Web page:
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A myth is a story that may or may not have actually happened, but one
that teaches us a truth.
Some parts of the Jewish Scriptures are described as myth. For
example, it is suggested that; the story of Adam and Eve, the story of
Cain and Abel, the story of Noah and the flood, the story of the Tower
of Babel and the story of Jonah and the giant fish, are all myth.
They are described as myth because they are all individual stories,
which do not link to one another; they all have a beginning, middle
and an end. Also they are all fantastic stories, each with their own
morals to be discovered and taught.
There are always many powerful lessons to be learnt from all of the
parts of the Jewish Scriptures which are described as myth.
In the story of Jonah, which we read on Yom Kippur, we learn that G-d
is kind and forgiving, the importance of prayer and faith, the mercy
of G-d, the importance of repentance and that you can never run away
from G-d. The lessons learnt from this story are appropriate for the
time of year in which we read it. On Yom Kippur we ask forgiveness
Although the stories are suggested to be myth, this does not mean that
the ‘characters’ or people involved did not actually exist. On the
contrary it is probable that they did exist, however it is the stories
which may or may not have in fact occurred, hence the suggestion that
they may be myth.
A problem arises at the proposal of stories in the Jewish Scriptures
being myth. If some stories may or may not have happened, how do we
define which parts of the Bible are mythical and which parts are
literal? This dilemma can raise many questions and doubts about
faith, belief and truth.
Chief Rabbi Herz says; “With the patriarchs we leave the dim primeval
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that by once we reach the part of the Torah which features the
patriarchs (the fathers: Abraham, Isaac and Jacob) we leave the very
old or “primeval” world and enter the definite truth of “full
He is suggesting that the stories before the patriarchs are possibly
myth and that the stories after the patriarchs are continuous,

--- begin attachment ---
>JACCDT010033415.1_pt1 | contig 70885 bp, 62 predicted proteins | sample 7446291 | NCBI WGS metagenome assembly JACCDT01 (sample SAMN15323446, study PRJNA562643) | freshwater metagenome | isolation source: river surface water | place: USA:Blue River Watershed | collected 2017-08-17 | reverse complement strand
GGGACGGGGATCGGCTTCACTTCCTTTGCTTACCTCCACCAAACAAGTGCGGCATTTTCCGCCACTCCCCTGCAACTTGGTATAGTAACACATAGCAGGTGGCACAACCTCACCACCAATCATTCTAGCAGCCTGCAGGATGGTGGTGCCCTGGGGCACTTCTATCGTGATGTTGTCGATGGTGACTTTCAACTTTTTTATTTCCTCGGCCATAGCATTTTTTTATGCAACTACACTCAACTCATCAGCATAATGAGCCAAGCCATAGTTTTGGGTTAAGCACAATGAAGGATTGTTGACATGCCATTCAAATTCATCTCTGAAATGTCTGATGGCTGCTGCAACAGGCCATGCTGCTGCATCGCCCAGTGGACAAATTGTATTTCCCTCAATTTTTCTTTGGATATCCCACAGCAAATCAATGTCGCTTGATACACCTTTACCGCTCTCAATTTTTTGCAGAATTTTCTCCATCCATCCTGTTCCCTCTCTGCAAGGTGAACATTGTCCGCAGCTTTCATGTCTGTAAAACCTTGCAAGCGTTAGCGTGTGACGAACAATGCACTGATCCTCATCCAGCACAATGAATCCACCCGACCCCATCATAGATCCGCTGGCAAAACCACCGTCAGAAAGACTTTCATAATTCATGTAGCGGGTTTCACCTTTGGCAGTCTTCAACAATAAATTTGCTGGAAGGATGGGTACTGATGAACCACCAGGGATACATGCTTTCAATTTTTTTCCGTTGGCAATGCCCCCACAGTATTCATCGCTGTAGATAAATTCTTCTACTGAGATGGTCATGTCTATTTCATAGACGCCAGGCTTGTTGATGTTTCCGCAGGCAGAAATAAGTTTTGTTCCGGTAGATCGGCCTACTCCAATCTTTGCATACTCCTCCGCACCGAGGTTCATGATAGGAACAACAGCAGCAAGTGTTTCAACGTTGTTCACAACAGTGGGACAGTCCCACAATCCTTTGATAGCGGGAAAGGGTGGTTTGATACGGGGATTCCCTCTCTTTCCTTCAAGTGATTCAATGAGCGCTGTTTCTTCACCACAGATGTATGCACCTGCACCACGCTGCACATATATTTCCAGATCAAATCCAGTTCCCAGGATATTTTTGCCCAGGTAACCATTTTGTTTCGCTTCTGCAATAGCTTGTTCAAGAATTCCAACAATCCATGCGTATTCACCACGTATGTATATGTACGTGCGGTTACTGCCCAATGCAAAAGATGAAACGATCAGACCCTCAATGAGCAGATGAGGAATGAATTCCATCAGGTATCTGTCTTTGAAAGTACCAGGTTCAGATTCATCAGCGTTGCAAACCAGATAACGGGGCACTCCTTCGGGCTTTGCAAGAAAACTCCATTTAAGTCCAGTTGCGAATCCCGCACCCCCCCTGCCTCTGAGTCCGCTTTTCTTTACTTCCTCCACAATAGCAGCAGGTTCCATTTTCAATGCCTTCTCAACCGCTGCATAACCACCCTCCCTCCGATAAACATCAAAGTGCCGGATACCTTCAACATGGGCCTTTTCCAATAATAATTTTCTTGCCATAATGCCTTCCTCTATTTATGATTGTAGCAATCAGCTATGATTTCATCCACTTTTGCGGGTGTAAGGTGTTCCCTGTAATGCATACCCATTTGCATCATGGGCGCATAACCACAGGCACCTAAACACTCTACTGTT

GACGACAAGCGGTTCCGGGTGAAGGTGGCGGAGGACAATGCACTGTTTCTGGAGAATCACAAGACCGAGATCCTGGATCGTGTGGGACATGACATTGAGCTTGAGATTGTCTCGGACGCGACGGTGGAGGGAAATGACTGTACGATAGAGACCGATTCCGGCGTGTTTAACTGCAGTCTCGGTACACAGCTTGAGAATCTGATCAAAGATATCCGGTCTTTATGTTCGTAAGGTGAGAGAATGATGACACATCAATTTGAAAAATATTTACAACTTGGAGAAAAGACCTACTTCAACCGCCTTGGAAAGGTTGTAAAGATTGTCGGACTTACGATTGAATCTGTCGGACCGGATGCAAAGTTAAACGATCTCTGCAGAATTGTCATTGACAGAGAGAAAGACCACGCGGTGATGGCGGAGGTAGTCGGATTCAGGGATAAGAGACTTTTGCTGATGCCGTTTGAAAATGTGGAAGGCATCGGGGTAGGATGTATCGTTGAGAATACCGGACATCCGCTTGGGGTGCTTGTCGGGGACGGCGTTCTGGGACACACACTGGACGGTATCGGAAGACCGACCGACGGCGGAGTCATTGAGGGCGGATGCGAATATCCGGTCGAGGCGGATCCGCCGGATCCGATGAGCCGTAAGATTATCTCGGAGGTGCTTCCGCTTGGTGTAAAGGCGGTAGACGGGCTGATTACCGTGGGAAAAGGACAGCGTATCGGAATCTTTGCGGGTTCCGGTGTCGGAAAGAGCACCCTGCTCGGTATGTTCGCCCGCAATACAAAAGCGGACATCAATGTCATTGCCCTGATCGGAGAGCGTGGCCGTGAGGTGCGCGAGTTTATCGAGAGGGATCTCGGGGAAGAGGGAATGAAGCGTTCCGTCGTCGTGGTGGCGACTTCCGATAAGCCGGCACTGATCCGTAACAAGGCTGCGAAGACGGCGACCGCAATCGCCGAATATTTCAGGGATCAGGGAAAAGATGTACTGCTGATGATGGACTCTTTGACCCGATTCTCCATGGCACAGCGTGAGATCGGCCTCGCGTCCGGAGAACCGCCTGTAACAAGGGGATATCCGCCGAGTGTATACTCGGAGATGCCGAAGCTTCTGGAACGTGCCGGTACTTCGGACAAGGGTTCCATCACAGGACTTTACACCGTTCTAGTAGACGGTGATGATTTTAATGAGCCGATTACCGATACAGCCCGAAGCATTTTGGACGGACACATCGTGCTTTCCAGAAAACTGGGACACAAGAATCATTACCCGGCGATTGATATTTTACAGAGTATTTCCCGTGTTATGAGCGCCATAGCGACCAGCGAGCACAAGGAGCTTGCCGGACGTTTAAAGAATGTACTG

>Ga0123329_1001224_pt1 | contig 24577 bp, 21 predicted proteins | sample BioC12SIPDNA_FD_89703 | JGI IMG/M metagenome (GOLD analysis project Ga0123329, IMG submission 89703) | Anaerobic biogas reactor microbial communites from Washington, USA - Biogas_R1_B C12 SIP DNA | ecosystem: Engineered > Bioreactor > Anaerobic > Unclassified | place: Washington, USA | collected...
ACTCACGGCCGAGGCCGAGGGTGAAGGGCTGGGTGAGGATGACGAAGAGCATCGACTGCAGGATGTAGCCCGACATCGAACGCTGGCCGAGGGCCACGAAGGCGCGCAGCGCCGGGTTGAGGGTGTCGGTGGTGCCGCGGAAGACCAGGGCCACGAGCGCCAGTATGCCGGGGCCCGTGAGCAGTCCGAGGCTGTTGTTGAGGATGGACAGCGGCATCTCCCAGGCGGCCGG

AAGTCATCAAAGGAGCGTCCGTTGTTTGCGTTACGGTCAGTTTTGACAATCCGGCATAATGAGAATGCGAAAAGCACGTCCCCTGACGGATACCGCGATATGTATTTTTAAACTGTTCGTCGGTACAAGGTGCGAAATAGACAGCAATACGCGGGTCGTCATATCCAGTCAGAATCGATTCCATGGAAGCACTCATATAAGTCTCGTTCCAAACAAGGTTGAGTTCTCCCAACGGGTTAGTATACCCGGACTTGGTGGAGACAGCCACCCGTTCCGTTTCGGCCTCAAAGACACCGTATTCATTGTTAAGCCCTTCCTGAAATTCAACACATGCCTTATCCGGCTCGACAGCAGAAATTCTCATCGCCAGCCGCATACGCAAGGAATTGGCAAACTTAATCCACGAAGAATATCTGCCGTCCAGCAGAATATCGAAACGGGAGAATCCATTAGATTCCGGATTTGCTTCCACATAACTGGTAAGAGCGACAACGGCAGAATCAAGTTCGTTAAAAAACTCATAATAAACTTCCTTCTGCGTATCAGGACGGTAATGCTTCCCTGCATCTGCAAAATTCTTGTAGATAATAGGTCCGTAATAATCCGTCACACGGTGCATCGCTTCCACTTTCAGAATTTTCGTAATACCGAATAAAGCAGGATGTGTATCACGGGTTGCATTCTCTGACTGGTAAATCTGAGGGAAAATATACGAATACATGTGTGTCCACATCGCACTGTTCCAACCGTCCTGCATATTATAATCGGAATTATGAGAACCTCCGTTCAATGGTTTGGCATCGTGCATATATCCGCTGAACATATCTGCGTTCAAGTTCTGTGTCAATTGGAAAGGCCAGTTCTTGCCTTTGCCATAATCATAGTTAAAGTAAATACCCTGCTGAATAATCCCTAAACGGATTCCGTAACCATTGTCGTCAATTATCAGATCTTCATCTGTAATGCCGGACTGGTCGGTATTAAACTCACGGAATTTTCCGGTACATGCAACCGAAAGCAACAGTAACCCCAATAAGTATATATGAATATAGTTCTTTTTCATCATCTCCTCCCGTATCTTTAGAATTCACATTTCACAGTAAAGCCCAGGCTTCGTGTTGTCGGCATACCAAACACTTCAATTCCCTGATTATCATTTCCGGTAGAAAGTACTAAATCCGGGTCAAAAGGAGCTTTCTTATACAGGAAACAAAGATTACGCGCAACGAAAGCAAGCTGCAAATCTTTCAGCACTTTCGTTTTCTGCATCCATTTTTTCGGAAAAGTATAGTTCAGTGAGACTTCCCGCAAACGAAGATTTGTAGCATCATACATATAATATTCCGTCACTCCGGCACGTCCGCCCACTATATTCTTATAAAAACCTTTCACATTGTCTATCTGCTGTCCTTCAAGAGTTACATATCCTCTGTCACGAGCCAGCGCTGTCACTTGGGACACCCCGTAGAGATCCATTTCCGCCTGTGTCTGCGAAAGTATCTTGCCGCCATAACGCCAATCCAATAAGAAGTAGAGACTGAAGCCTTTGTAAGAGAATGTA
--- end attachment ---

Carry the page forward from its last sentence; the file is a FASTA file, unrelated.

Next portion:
historical texts, which are factual documentation.
Therefore it is thought that the contents of chapters one until eleven
of the book of Genesis are mythical and that chapters twelve and
onwards contain a different kind of history and not mythical, but
(B) “Myth is not a very important part of the Jewish Scriptures.”
“Myth is not a very important part of the Jewish Scriptures”, is a
very controversial statement.
A myth is a story that may or may not have actually happened, but one
that teaches us a truth.
Some people may agree with the statement because, if it is not certain
that the events described in the story really happened, how can we
learn from them? Surely it seems unfeasible to study a story which
may not essentially be true.
Furthermore, some people may believe that myths are not a very
important part of the Jewish Scriptures because if they might not have
actually occurred, then they cannot have contents of much significance
and therefore they are unnecessary.
Finally, those who agree with the statement may declare that myths
only cause needless confusion because if they may not have happened,
then what other parts of the Jewish Scriptures did not happen? How
can we separate mythical and literal?
However, on the other hand, some may disagree with this and say that
myths are a very important part of the Jewish Scriptures.
Although a story may or may not have happened, this does not mean that
the people in the stories did not exist and lead their lives as
normal. The story may have been adapted to include morals; however
this does not lessen the importance of them.
All of the myths in the Jewish Scriptures contain morals. For
example, in the story of Jonah we learn that G-d is kind and
forgiving, the importance of prayer and faith, the mercy of G-d, the
importance of repentance and that you can never run away from G-d.
These are all vital lessons for life.
In conclusion I disagree with the statement and I think that Myths are
a very important part of the Jewish Scriptures. They contain morals
and give us crucial teachings for life. Without the stories which have
morals woven into them, we would not learn these essential life
lessons. Although the events may not have literally occurred, they
still teach us all very powerful lessons. And they are a fundamental
part of the Jewish Scriptures.